People still scrambling to buy government-mandated health insurance after the February 15 deadline were surprised to find zero-hour assistance February 18 at the weekly Ocean Beach Farmers’ Market yesterday.
Tucked between a live reggae band and a stand offering coconut beverage samples, Laurel Small, a Covered California–certified insurance agent based in Mission Valley, said she processed around ten applications for OBceans without insurance.
Small kept her setup to a minimum, retrieving online quotes for monthly premiums via cell phone and obtaining contact information by hand on a spiral binder. A stack of business cards completed the display.
Foot traffic was brisk but lines were never long as customers approached, some with a slice of pizza in one hand and bag of produce in the other. They were grateful, Small said, to get what they needed without being placed on hold or navigating a clunky website.
“People come up and say, ‘Oh, I’m so glad you’re here.’ It never ceases to amaze me how many people have questions and need help,” Small said.
It’s still possible to buy insurance in California without risking a penalty, but there’s a catch. Only consumers who tried to apply before February 15 qualify for the February 22 extension.
Furthermore, doing it online yourself is no longer an option; you have to track down someone certified to do it for you. The state website, coveredca.com, has a "Find Local Help" button with links to storefronts, enrollment counselors, insurance agents, and county eligibility workers legally permitted to get you across the finish line. Or you can try your luck calling the state’s service center directly.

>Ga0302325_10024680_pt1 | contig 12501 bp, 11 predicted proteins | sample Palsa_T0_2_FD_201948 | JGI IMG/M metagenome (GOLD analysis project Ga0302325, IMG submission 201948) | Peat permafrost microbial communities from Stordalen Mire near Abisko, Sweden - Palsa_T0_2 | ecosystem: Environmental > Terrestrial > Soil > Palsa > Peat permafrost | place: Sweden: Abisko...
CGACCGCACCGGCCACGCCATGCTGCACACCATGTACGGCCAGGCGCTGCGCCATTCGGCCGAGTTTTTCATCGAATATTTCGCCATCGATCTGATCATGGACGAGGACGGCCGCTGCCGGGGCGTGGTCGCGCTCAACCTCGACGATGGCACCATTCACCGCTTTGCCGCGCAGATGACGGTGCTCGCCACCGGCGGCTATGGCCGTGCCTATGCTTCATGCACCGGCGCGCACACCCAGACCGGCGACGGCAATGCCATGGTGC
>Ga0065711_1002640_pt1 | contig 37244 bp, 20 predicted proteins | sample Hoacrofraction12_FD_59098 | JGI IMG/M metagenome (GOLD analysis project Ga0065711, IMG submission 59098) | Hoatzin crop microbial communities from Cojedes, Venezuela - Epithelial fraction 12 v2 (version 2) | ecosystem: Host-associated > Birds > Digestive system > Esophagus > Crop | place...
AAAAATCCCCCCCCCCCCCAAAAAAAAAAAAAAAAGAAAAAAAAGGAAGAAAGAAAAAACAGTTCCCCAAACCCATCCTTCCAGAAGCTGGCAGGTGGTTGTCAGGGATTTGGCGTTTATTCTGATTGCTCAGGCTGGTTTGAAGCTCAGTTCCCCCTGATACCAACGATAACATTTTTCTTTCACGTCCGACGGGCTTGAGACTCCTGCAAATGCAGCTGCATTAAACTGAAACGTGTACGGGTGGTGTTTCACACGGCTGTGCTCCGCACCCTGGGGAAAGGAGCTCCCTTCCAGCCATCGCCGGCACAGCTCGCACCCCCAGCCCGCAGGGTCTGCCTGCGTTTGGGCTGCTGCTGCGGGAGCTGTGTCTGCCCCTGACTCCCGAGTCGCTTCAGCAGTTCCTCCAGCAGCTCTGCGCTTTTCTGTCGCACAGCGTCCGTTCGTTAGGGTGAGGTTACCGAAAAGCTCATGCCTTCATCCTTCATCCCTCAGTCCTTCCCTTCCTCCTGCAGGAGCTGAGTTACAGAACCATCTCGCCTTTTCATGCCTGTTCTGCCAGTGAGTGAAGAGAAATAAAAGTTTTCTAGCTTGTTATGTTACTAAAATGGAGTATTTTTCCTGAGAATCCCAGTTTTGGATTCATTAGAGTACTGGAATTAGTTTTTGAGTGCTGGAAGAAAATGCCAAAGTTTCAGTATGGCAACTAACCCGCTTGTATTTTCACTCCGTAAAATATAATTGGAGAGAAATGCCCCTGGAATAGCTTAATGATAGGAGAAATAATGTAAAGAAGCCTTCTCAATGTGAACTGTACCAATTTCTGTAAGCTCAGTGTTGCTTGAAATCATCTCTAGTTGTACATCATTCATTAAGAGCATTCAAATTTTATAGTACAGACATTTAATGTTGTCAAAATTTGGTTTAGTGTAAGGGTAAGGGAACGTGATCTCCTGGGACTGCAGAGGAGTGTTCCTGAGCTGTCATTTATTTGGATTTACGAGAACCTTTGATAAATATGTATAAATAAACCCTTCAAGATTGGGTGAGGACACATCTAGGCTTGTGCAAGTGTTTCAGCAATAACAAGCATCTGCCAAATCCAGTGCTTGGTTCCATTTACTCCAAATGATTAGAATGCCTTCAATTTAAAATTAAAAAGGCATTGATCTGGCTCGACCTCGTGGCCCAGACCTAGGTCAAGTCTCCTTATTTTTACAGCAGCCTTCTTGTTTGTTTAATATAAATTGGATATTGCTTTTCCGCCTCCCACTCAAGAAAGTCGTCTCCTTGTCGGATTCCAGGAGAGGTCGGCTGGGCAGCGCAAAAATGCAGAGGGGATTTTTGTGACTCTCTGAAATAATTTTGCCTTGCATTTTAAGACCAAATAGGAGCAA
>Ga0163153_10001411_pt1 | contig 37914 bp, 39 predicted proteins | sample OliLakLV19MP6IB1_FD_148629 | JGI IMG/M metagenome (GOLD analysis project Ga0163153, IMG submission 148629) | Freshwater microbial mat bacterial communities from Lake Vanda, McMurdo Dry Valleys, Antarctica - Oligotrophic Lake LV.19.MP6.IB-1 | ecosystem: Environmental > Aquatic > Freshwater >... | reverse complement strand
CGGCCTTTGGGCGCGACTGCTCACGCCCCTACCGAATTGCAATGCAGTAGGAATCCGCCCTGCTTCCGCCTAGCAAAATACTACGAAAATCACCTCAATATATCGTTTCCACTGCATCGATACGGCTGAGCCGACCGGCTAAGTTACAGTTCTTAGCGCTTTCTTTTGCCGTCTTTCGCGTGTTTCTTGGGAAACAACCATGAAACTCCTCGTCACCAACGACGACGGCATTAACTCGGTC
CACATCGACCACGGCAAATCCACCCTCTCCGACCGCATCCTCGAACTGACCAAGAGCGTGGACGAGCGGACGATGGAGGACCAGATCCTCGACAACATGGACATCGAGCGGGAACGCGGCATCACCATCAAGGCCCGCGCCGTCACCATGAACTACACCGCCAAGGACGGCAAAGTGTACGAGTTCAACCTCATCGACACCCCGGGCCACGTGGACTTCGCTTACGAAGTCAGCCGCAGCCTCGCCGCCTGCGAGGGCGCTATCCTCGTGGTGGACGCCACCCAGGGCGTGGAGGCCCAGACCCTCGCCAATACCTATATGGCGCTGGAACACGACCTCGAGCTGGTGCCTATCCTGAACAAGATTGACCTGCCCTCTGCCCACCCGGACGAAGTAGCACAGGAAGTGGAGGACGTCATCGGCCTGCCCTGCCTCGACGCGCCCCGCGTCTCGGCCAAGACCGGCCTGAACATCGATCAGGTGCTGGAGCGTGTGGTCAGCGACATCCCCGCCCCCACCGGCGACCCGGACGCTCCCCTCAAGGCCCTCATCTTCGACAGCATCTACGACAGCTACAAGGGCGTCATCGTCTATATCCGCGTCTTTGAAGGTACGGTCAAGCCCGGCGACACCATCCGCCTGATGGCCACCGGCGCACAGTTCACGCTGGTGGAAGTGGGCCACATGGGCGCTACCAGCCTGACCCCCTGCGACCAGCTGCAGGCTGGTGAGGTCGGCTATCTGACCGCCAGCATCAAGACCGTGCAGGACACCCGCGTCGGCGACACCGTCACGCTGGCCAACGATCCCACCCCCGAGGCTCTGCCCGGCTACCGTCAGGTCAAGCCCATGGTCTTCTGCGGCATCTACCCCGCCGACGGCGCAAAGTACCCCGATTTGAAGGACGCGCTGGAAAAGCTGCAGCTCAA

But if you click on “Find an Event Near You,” Small is the only one in the entire city willing to leave the office, set up a stand, and offer face-to-face time this late in the game. With thousands of people still trying to sign up, she finds that curious.
“I don’t know why there aren’t more nonprofits and agents doing this. Most people have really tried but they still need help. I hear that constantly,” she said.
Farmers’ markets are fertile ground for prospective customers — they have “good demographics,” Small said, meaning they’re likely to qualify for subsidies. She’s been a fixture at the O.B. Farmers’ Market since mid-October, she said.
Customers who want information in Small’s out-in-the-open format can look for her at the Imperial Beach Farmers’ Market on February 20 and the City Heights market on February 21. She can be reached at 619-677-1859.